Final stop on the tour was Ivory Perry Park, a serene enclave just north of Delmar Blvd. where many members of Women’s Voices have distributed gun locks in the Lock It For Love program. In 2001, 10-year-old Rodney McAllister was attacked and killed by a pack of stray dogs in this park. The group viewed the memorial to this child and talked about what they had seen during the day and how powerless they feel about making things better.

“If someone abandons you and drains your resources, do you still continue to love them?,” Hansman asked. Clearly, he still continues to love the city he calls home, but reminded us that his tour is sub-titled “the grief, love and fury tour.”

See more photos from the tour here.

Lunch & Learn with Jamala Rogers, Noted Black Activist

September 24, 2019

Women’s Voices held a lunch and learn with Jamala Rogers at the Rowan Community Center, the headquarters of the Organization for Black Struggle. Jamala is a founding member of OBS and its executive director. Jamala gave Women’s Voices a statement to help WV determine its next steps toward racial justice: No support of laws, policies, or behaviors that negatively impact Black lives. “What might change for Women’s Voices’ work if it adopted this statement?” she asked. Several actions emerged in a wide-ranging discussion with the mostly white audience:

Educate ourselves about laws and policies that disproportionately affect African Americans in all communities. For example, black communities were allowed to decline as resources went to renovate white communities due to policies adopted by the city of St. Louis (see https://www.metrostl.com/2019/08/09/benign-neglect/). This practice continues to affect black communities throughout the region.

Read the St. Louis American to learn about current issues and find events to attend. “If you’re never in the community, you don’t know what’s needed,” Rogers said.

Learn about needs and then work on small pieces, she advised. “It’s too overwhelming to take on everything.”




Rigged, The Voter Suppression Playbook Screening and Discussion

September 17, 2019

Denise Lieberman

Denise Lieberman, nationally recognized voting rights expert and civil rights lawyer, fielded questions from the audience at a showing of the documentary Rigged: The Voter Suppression Playbook. The fascinating movie details Republican efforts to suppress voting in the wake of the 2008 election of President Barack Obama. “The fight for democracy is never done,” Lieberman said. But people have successfully fought for voting rights time after time in U.S. history, she said. She urged viewers to support “Vote 2020,” an initiative proposed to appear on the November 2020 ballot that would amend the Missouri constitution to make voting easier and more accessible to voters. Lieberman directs the Power & Democracy Program at the Advancement Project, a civil rights organization based in Washington, DC. Women’s Voices was a co-sponsor of the event at Eliot Unitarian Chapel.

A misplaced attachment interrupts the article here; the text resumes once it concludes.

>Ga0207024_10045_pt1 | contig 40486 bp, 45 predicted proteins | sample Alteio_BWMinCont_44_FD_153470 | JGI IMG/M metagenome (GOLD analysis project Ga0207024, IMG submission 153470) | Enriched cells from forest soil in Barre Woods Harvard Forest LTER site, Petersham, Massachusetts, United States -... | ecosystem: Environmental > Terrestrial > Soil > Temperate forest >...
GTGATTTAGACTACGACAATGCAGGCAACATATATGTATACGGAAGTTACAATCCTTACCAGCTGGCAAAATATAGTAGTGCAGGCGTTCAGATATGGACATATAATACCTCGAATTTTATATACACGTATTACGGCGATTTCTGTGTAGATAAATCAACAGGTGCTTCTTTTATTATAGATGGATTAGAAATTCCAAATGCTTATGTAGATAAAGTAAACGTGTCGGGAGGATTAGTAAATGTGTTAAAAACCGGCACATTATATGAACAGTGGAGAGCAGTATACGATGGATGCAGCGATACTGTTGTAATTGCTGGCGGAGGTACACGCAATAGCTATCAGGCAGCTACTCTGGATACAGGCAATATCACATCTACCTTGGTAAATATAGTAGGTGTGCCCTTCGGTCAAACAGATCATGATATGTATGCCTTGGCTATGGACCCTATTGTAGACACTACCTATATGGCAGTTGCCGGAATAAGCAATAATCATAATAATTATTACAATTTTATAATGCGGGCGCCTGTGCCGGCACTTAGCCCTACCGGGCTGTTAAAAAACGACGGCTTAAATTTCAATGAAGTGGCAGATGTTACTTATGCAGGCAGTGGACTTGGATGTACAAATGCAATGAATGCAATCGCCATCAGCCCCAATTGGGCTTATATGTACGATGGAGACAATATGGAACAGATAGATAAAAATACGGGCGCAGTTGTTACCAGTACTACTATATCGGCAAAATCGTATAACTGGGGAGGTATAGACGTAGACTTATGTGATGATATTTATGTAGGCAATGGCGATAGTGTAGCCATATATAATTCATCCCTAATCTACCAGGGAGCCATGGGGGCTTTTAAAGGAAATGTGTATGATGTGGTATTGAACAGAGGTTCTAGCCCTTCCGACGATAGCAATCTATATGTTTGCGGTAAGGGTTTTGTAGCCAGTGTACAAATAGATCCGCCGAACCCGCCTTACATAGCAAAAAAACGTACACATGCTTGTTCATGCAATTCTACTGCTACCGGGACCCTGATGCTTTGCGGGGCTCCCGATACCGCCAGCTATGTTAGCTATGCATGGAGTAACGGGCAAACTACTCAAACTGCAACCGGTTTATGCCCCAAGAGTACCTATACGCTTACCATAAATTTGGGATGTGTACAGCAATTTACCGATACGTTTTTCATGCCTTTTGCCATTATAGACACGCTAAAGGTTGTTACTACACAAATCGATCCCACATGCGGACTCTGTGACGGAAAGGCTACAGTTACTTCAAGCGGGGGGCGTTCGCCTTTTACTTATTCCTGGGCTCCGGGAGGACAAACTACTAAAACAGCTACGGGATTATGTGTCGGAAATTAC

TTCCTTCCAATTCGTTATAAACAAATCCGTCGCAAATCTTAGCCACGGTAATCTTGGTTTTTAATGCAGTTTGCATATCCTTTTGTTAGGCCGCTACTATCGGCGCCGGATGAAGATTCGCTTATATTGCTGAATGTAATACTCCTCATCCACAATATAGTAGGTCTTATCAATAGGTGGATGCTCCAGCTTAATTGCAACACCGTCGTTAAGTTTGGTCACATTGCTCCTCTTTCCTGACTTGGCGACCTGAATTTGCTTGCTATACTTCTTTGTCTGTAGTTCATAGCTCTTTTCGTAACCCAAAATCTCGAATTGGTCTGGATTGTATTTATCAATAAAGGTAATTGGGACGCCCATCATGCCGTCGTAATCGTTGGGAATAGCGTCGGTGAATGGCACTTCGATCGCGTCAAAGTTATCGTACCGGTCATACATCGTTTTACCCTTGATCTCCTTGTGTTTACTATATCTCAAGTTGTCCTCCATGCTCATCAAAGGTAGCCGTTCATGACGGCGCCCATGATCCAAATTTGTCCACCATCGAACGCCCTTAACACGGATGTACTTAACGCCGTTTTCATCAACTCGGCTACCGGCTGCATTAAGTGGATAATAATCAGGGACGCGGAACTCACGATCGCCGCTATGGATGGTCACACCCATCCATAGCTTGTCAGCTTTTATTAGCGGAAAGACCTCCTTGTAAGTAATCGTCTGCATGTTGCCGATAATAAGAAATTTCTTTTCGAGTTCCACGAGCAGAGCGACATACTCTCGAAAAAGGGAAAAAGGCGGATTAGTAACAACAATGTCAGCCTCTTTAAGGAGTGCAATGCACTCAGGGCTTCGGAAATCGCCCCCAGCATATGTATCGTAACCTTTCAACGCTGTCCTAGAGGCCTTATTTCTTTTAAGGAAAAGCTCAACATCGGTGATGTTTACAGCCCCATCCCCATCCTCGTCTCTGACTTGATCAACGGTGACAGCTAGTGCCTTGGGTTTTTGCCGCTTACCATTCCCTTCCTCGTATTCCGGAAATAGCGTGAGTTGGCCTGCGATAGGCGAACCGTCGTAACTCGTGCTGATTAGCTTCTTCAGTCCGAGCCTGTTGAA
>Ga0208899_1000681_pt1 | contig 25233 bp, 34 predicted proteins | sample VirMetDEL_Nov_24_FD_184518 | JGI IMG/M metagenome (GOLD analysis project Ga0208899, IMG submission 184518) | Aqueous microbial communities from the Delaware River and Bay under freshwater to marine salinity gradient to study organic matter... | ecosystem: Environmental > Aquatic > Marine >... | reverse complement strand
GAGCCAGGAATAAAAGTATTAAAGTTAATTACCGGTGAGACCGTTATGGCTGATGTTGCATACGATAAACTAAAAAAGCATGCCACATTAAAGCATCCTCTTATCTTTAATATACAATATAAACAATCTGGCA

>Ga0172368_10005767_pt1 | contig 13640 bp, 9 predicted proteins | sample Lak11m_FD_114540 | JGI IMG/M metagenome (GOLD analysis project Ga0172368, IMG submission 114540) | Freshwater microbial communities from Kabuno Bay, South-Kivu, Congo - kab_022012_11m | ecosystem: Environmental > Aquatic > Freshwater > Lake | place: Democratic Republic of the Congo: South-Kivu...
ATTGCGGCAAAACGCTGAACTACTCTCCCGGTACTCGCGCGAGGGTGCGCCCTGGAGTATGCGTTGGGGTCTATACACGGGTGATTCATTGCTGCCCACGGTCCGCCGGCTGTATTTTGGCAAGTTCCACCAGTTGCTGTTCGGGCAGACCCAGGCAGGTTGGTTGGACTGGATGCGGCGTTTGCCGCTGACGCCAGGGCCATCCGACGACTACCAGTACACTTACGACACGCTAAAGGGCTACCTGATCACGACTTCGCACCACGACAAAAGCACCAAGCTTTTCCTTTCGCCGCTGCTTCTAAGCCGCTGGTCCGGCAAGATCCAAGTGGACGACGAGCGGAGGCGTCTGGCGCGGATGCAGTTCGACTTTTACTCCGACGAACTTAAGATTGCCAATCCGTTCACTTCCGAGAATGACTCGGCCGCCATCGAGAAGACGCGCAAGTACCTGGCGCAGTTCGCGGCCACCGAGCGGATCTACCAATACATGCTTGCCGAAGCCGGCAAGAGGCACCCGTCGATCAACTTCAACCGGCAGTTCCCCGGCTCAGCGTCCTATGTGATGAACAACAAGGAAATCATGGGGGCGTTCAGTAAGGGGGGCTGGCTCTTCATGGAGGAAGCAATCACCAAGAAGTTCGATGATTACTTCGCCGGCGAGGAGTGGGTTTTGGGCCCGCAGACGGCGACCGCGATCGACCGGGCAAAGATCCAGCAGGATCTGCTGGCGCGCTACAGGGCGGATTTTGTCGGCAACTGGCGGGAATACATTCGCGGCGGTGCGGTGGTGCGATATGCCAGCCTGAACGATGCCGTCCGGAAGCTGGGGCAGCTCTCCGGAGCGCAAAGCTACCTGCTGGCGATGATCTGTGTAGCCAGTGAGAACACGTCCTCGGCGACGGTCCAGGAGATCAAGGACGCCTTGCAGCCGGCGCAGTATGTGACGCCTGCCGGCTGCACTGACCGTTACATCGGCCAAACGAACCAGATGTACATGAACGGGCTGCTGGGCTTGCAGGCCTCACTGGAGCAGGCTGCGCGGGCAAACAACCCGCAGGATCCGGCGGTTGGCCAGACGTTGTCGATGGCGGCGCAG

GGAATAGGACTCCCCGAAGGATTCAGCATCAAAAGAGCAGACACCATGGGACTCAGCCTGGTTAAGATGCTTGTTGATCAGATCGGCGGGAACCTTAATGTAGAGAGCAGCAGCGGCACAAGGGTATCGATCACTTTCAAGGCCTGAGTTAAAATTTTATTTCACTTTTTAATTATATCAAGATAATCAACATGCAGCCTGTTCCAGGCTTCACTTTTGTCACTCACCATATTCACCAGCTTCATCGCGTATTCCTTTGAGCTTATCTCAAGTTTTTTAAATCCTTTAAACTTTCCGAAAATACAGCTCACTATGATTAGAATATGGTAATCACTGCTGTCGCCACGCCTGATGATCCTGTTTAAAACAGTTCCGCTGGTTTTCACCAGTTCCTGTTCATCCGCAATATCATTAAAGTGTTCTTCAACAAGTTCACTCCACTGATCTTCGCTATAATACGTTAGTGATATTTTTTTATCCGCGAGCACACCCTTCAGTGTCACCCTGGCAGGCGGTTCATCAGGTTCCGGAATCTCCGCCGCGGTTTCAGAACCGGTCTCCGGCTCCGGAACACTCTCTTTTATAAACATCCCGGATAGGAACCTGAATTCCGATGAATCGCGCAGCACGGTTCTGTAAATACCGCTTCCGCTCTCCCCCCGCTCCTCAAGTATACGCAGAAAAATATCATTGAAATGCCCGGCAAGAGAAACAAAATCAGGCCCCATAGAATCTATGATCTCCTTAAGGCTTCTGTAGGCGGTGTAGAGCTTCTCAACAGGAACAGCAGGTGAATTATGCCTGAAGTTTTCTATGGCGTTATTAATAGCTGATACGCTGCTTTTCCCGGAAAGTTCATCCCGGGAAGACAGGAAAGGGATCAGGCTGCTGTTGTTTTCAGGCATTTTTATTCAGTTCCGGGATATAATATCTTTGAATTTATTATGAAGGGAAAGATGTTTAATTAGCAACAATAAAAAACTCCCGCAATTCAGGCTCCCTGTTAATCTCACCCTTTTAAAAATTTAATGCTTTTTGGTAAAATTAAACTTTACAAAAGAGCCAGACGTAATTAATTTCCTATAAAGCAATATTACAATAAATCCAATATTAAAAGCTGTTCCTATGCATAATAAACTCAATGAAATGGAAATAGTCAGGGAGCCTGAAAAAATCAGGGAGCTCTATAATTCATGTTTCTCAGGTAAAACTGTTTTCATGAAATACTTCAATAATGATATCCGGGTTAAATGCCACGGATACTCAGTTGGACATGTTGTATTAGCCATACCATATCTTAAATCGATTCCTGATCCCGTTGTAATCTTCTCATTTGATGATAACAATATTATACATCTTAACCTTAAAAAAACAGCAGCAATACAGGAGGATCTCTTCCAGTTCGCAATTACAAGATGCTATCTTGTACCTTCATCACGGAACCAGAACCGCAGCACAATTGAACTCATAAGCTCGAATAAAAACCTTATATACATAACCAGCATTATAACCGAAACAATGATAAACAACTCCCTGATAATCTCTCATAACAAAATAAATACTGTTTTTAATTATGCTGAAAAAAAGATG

Social Justice in Art

August 6, 2019

Women’s Voices members viewed artworks with social justice themes at the St. Louis Art Museum. The prints and photographs in the private exhibit, which was curated for our group, addressed issues such as poverty, war, and discrimination from the time of Rembrandt to Ferguson today. One of the pieces discussed was the Max Beckman lithograph “Hunger.”

Trip to Fort Sill

August 1, 2019

Women’s Voices members joined a group from partner coalition, Heartland for Human Justice, to protest family separation in Lawton, Oklahoma, home of Fort Sill. Read more about the trip here.


Visionary Voices: A Candid Conversation with Brittany Packnett

June 13, 2019

Brittany Packnett & Shirley Washington